NOTE: a memory from today's freewriting.
Up a gravel road from my trailer in the shadow of the ragged Chisos Mountains in South Texas, lies Mouse Canyon. It is discernible from my front steps in the mornings when I watch the sun illuminate the mountainsides and every dark stone and pale green Sotol seems to glow with an ethereal light. In that rich winter sunlight, a dark cleft can be seen; a wound in the face of Panther Peak, where the dry wash that curls around behind my temporary home is disappears, swallowed by the mountain.
One midwinter afternoon, I set out from my house beneath the blazing South Texas sun and walked the wash toward the mountain. It curled this way and that, cobbled with water smoothed stones and walled in by eroded walls of desert earth. At one bend in the wash stood a stooped cottonwood shimmering with the leaves of the previous summer that still clung to its time-sculpted branches.
I sat to rest in its shade and looked out onto the blasted landscape of jagged rock and thorny plants. Everything here was shaped by the desert around it. The landscape was vigorous in itself defense. Over there was a patch of Shindagger, and at my back stood the globular mass of a Sotol with last year’s flowerhead looming high above and casting a narrow strip of shadow upon its serrated leaves. Cacti come in all shapes and sizes here; from the tall rose-hooked Devil’s Claw to the low and lethal Horse Crippler, the plants of the Chihuahuan Desert are both beautiful and terrifying at once. They invoke a deep respect and admiration in me; one does not travel lightly in this country.
As I round a bend in the wash, the dark walls of the stone cleft loom over my head and I enter the narrow coolness of the canyon. Everywhere is the trace of water’s passage in through this deep defile, dead plants layered with sediment wrap the up-canyon side of each tree trunk and beneath boulders lie the concentric rings of slowly drying pools. Each day having taken a little more of their precious contents leaving only the dessicated bodies of the ephermeral pool-dwellers to rise again with the next rain. Water is so fleeting here, more-so than any other desert that I have found myself a part of. It has not rained here since my arrival.
Yet I smell water. A wet coolness borne on the sweeping downcanyon wind. Does it come from a spring in the heights of the Chisos? Unseen from my vantage point, the only thing I can descry of the world outside the confines of the canyon is the pale sliver of the winter moon riding high in the unbroken azure ribbon between the towering walls.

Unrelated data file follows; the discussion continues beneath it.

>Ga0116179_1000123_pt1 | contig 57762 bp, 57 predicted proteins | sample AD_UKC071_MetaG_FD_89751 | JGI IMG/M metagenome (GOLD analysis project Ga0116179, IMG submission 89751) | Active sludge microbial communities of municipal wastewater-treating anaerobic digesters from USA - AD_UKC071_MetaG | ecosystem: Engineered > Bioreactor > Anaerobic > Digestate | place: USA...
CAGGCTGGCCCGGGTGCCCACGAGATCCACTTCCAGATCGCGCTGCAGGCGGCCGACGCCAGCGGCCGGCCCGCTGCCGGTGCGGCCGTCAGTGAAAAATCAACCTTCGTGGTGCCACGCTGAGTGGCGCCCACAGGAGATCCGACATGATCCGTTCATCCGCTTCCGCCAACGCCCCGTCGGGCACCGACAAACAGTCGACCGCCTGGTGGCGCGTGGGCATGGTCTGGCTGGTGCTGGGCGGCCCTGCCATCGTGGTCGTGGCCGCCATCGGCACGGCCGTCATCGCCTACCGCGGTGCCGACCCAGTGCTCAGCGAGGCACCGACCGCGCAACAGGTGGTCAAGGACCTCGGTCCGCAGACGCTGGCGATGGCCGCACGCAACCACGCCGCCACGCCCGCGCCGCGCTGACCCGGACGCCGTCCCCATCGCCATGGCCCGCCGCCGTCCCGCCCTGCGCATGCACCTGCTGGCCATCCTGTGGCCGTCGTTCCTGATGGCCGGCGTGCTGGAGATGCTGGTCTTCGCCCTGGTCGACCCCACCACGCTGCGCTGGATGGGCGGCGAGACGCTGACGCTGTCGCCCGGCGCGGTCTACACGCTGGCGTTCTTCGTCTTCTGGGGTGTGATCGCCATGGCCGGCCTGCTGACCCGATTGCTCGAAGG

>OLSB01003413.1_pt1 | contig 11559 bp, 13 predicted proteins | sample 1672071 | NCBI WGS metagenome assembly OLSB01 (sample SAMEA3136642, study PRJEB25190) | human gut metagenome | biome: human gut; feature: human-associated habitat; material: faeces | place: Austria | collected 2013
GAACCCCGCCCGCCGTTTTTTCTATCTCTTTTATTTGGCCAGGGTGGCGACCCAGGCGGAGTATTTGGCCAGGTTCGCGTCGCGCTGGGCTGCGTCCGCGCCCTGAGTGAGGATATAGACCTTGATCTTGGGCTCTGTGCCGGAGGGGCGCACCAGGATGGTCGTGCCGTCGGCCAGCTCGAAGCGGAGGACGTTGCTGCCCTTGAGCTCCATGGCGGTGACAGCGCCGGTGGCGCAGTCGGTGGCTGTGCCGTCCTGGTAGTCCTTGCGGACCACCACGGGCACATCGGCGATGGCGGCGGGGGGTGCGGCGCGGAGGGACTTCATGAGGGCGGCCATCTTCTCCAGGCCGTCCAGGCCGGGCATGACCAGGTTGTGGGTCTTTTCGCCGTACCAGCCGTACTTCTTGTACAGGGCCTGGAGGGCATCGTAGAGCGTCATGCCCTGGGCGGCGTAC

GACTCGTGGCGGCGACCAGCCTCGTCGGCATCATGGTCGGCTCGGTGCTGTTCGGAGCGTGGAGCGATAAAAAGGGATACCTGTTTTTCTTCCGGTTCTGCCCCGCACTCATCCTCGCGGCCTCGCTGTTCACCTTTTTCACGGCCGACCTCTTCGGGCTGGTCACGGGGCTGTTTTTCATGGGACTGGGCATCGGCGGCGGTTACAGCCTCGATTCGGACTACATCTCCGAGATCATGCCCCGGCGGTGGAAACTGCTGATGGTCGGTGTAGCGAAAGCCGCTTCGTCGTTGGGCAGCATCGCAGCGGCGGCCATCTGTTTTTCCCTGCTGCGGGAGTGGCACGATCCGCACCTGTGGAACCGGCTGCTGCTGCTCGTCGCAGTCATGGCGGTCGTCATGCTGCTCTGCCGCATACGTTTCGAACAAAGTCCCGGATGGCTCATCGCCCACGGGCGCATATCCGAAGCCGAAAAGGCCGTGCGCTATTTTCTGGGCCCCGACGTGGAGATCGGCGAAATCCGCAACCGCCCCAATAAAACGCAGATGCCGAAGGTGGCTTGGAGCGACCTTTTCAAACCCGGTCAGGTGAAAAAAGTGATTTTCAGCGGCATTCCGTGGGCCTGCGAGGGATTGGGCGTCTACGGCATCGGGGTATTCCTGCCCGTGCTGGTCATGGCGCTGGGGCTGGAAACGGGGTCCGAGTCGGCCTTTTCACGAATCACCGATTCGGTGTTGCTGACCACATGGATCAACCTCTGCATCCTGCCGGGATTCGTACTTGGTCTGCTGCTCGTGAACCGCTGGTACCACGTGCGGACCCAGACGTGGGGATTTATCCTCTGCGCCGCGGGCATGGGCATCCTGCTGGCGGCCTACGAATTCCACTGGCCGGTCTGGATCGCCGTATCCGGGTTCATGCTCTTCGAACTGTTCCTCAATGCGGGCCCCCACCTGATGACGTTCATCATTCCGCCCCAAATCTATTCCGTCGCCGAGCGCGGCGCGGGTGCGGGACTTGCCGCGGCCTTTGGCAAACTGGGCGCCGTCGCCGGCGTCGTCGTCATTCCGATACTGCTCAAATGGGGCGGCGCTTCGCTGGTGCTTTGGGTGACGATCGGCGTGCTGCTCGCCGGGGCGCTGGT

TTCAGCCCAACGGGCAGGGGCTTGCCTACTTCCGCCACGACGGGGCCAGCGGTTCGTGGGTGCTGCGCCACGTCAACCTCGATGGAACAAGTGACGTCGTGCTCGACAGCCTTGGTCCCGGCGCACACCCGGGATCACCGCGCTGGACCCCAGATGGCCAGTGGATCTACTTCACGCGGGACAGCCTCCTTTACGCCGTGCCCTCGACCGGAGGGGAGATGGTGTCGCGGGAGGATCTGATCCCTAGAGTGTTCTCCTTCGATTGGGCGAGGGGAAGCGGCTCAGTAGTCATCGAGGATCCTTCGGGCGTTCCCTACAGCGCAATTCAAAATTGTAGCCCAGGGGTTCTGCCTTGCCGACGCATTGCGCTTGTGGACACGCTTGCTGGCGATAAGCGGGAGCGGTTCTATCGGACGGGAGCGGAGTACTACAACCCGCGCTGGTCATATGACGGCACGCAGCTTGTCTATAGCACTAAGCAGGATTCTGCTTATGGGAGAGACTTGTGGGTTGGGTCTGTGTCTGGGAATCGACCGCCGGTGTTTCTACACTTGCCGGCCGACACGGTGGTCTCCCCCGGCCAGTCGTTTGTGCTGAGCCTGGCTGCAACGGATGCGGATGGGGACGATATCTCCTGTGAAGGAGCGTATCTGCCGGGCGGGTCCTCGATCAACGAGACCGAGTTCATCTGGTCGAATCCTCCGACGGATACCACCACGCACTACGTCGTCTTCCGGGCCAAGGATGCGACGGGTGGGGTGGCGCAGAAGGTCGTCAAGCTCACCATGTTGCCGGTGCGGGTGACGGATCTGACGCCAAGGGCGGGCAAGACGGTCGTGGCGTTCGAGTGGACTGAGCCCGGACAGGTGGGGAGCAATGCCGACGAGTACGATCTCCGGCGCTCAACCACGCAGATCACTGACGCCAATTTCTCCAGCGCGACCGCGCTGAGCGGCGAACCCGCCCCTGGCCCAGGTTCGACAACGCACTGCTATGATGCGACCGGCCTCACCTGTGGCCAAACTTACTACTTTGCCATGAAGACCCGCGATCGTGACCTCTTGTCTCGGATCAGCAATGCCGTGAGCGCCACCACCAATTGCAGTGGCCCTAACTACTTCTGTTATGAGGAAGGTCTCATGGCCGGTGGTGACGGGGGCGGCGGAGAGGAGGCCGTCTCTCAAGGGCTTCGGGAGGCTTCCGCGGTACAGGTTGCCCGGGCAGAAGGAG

As suddenly as the canyon began, it came to an end, and a pile of smooth boulders lay piled below the twist of a high pour off that lay at the utmost end of mouse canyon. Beyond its lip I could see the broad expanse of Sotol grasslands leading up the mountain side to the cliffs ringing Panther Peak. Off to my left, another pour off beckoned, darker and narrower, its end unseen and unknown. I clambered up the boulders to its entrance and eased myself gently into its cool embrace.
As my eyes adjusted to the light and the echoes of my clumsy passage died away, I became aware of being surrounded by the strong smell of water; cool, clean, and strong. At my feet lay a deep pool cut from the solid stone of the canyon. It was small, no more than two feet across, and the reflection of the sky in its glassy surface made the canyon walls around glow a deep sapphire. It was everything cool and pure in the midst of a land defined by sharp edges and searing heat.
So taken in by the beauty of this perfect window, that I did not at first realize that I was not alone. It stood there, perfectly still, the smooth vertical expanse of the canyon wall at its back and the pool before it, so close it almost brushed the surface. It was an ancient predator, and it was poised above the sky-mirror ready to strike at the slightest movement within the depths of the water. A living fossil, the water-bug waited for its prey. It was like the landscape surrounding it, beautiful and terrifying, a perfect killing machine of lethal precision and ruthless appetite. It was the largest I had ever seen, the golden oval of its carpace nearly six inches in length. Beneath it were folded six deep yellow legs; thick with cruel barbs and each one ending in a long claw that gripped the slick stone. It would stay there, motionless, waiting for a succulent canyon toad or slow-moving lizard to cross its path, or for an unlucky insect to break the glassy surface of its pool.
I was an intruder in its domain, and remembering myself, I nodded my head in aquiesence and left it to its hunting. Life in the desert, always juxtaposed with death. Like the siren song of a selenium spring, what I had just seen was a clear and beautiful illustration of this ageless dichotomy.
One cannot exist without the other...
-Charlie Kolb, Atlas Mountains, Morocco